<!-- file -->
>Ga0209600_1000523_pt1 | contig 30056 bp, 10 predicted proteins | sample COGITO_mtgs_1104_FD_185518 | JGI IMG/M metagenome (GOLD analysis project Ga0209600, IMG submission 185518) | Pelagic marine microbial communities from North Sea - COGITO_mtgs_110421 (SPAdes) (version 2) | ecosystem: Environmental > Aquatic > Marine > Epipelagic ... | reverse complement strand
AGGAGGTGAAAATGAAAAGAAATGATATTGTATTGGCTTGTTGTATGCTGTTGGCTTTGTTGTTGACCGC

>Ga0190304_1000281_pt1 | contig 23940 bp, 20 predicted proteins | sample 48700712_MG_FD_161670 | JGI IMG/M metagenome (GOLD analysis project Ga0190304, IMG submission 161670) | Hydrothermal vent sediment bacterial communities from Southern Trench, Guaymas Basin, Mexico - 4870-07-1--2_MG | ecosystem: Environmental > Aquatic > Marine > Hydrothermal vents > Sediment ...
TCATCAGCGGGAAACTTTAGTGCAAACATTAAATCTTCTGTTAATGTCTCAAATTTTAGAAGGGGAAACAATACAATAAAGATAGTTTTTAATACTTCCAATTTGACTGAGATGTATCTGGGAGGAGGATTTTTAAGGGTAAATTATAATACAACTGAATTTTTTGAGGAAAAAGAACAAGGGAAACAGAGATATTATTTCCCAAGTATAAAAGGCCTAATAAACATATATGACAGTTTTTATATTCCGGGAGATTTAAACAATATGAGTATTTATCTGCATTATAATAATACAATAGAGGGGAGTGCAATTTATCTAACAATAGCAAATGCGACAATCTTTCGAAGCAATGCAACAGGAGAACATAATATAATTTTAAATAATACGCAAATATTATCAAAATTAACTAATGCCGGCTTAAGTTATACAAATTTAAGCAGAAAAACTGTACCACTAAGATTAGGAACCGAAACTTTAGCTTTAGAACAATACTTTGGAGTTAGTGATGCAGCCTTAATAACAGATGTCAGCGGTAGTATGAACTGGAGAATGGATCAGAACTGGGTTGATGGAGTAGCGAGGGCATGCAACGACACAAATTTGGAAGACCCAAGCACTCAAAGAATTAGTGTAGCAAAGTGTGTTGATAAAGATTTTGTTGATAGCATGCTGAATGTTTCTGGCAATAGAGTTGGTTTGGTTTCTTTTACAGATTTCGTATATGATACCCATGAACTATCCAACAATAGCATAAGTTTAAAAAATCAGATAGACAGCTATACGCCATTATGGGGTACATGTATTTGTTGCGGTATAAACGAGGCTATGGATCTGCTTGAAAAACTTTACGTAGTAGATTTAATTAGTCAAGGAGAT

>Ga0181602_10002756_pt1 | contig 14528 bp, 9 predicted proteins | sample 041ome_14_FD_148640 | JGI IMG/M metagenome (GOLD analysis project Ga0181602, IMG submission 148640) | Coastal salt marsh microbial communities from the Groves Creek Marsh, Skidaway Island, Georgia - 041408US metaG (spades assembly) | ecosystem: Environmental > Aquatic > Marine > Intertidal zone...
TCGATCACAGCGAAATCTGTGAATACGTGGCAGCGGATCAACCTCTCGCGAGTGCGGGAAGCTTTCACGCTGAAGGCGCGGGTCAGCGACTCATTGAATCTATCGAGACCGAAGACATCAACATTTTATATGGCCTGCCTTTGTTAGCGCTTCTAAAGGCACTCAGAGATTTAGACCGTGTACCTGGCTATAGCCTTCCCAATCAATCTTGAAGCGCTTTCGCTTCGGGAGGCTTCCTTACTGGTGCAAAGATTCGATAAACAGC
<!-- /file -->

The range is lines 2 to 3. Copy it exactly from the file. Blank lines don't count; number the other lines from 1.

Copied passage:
AGGAGGTGAAAATGAAAAGAAATGATATTGTATTGGCTTGTTGTATGCTGTTGGCTTTGTTGTTGACCGC

>Ga0190304_1000281_pt1 | contig 23940 bp, 20 predicted proteins | sample 48700712_MG_FD_161670 | JGI IMG/M metagenome (GOLD analysis project Ga0190304, IMG submission 161670) | Hydrothermal vent sediment bacterial communities from Southern Trench, Guaymas Basin, Mexico - 4870-07-1--2_MG | ecosystem: Environmental > Aquatic > Marine > Hydrothermal vents > Sediment ...